Do you ever get completely lost in the wormhole that is known as Wikipedia? Researching all kinds of topics until the wee hours of the morning?
Well, there are plenty of the creepy variety that will occupy your time and keep you up at night because they’re so damn creepy.
Here are some terrifying Wikipedia pages based on true-life cults that will really give you the heebie-jeebies.
1. The Holy Rollers
Edmund Creffield started a cult known as The Holy Rollers in Corvallis, Oregon in 1903. The extremist religious group believed Creffield was Jesus Christ (a common theme in cults), and he attracted many female followers. Creffield had many run-ins with the law and was murdered in 1906 by a man whose sister fell under Creffield’s spell.
2. Adolfo Constanzo
Constanzo led a Satanic cult in Mexico and he believed the power of Satan protected him. He was a drug dealer who sacrificed animals and eventually humans. Constanzo and his followers killed victims on a remote ranch in Mexico not far from the Texas border. The high profile murder of a college student named Mark Kilroy attracted a lot of media attention, which eventually led to his downfall in 1989. Police surrounded an apartment where he was staying in Mexico City and Constanzo ordered one of his followers to shoot him.
3. Father Yod and the Source Family
Father Yod‘s real name was James Edward Baker. He owned a successful health food restaurant in the Hollywood Hills and had 14 wives and 3 children. His followers became known as the Source Family. The Source Family also had a band and, of course, Father Yod was the lead singer.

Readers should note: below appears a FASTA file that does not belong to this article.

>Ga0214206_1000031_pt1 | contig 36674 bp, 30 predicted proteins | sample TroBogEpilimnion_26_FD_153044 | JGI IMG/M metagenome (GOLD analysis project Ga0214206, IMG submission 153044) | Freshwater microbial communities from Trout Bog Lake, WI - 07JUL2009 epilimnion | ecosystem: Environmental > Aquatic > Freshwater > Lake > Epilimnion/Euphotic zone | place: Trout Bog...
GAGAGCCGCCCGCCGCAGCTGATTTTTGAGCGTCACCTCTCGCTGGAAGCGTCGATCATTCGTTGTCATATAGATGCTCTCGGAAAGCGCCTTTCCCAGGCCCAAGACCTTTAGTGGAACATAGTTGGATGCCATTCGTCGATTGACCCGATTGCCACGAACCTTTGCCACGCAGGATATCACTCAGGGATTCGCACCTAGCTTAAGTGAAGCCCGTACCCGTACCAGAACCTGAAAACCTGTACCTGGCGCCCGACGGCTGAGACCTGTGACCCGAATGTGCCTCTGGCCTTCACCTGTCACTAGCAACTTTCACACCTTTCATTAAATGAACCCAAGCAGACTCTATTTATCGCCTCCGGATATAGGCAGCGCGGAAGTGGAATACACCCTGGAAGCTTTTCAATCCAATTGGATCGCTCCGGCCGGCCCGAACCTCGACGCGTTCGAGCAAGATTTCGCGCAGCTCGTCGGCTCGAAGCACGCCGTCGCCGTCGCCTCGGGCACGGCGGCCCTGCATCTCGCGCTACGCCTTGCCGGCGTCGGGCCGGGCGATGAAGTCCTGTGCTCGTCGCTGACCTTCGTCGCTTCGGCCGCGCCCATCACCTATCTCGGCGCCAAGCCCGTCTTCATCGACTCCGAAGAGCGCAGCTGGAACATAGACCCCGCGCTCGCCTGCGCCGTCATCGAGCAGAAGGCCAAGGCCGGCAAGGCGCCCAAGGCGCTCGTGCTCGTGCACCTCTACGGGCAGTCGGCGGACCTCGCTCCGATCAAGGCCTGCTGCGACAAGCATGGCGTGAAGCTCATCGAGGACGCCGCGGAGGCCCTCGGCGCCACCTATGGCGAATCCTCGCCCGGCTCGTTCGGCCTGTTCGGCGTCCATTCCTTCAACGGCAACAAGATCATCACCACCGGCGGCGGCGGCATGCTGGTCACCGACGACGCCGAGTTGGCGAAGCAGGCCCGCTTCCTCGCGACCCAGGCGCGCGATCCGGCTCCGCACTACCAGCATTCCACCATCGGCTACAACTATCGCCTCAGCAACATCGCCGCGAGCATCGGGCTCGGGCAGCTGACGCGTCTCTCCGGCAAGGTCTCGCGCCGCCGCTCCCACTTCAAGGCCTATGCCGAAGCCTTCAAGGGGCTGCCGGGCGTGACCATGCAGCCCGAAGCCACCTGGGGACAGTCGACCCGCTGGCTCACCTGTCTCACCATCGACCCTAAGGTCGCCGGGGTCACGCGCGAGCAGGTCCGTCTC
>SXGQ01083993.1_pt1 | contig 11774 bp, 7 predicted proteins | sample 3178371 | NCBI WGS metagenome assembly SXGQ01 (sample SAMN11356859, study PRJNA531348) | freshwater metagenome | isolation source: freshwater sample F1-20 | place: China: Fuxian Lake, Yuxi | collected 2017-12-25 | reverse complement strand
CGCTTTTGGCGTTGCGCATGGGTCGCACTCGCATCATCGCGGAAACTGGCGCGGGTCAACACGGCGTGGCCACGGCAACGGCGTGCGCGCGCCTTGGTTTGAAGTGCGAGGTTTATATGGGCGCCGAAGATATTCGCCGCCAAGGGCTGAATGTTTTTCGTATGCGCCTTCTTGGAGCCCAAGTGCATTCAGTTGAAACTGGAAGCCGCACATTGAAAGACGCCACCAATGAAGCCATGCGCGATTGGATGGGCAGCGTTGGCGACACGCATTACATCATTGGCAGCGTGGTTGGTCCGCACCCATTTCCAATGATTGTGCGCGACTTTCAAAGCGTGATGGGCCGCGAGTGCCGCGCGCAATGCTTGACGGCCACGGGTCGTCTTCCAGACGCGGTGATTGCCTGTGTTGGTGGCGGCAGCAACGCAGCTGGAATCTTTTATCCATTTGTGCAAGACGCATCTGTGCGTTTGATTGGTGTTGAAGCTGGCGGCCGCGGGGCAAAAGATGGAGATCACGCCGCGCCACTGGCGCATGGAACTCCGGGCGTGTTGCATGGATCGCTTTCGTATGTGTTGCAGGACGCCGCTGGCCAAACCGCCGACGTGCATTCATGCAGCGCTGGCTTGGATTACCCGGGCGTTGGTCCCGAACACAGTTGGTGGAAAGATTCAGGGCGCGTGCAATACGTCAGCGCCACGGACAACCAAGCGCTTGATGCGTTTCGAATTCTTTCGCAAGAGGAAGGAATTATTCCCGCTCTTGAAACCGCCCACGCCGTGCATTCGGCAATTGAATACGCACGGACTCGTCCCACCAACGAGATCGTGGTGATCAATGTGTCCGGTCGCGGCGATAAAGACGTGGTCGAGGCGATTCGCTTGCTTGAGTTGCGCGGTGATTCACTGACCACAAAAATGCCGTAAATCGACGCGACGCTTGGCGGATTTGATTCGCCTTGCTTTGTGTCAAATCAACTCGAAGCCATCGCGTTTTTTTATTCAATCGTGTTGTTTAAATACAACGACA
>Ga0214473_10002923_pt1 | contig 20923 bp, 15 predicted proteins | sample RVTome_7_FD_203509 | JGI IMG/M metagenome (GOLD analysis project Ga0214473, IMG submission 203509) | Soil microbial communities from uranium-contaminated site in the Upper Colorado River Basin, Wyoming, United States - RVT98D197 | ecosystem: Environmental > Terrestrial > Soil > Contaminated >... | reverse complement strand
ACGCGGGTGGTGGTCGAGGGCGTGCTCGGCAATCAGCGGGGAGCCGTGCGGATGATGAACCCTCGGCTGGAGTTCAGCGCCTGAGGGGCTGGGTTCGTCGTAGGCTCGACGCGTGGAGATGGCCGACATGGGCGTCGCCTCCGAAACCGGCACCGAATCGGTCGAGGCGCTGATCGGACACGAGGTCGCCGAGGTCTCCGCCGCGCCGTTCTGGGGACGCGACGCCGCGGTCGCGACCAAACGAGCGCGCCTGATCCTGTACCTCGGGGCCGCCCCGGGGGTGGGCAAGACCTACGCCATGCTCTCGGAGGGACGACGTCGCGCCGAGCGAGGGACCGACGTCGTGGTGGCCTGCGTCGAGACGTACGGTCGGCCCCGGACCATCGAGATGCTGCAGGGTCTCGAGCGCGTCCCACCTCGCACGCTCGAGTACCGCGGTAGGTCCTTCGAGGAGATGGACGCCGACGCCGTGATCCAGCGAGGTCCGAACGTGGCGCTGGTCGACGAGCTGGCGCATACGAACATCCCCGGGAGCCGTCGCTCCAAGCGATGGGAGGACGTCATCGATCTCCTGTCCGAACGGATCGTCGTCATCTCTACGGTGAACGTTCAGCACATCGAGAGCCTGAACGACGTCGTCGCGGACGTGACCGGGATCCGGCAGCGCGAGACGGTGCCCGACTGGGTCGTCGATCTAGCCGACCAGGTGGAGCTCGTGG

In 1974, the Source Family relocated to Hawaii. It was there, in 1975, that Father Yod died following a hand gliding accident.
5. Chicago’s Ripper Crew
One of the more terrifying groups on this list, the Ripper Crew was a group of men who terrorized Chicago and its suburbs in the early 1980s, all while pledging allegiance to Satan.
The men cruised Chicagoland in a van, abducting, raping, and murdering women. The group is suspected in the disappearances and murders of 18 women.
6. The Family, aka, The Great White Brotherhood
This group was formed in Australia in the 1960s by yoga teacher Anne Hamilton-Byrne. The goal of the cult was to build a perfect race. At one point the group consisted of 500 members.
Hamilton-Byrne’s followers led an isolated existence, cut off from the rest of the word. She would bleach her young followers’ hair and inject them with LSD.
7. Movement for the Restoration of the Ten Commandments of God
This little-known cult was founded in the African country on Uganda in the late 1980s. The two founders wanted their members to strictly follow the Ten Commandments. The group was specifically concerned with the end of the world.
In 2000, hundreds of members of the cult were killed when their compound went up in flames. Investigators discovered that while some members died in the, most had been poisoned.
8. True Russian Orthodox Church
The True Russian Orthodox Church were led by Pyotr Kuznetsov, a religious zealot who held strange beliefs. The group opposed processed foods and believed bar codes were Satanic symbols.
About 35 members of the cult lived in caves in Russia and threatened mass suicide. Eventually, members left the caves because two of their believers died over the course of a winter.
9. Order of the Solar Temple
The Order of the Solar Temple was founded in 1984 in Switzerland and fashioned their group after the Knights Templar. Unlike other cults, this group was spread out across the glove, and had members in France, Switzerland, and Canada.
The cult gained notoriety for a series of mass suicides and murders in the mid-1990s. One particularly gruesome death was that of a three-month-old child who was believed to be the Antichrist.
10. Aum Shinrikyo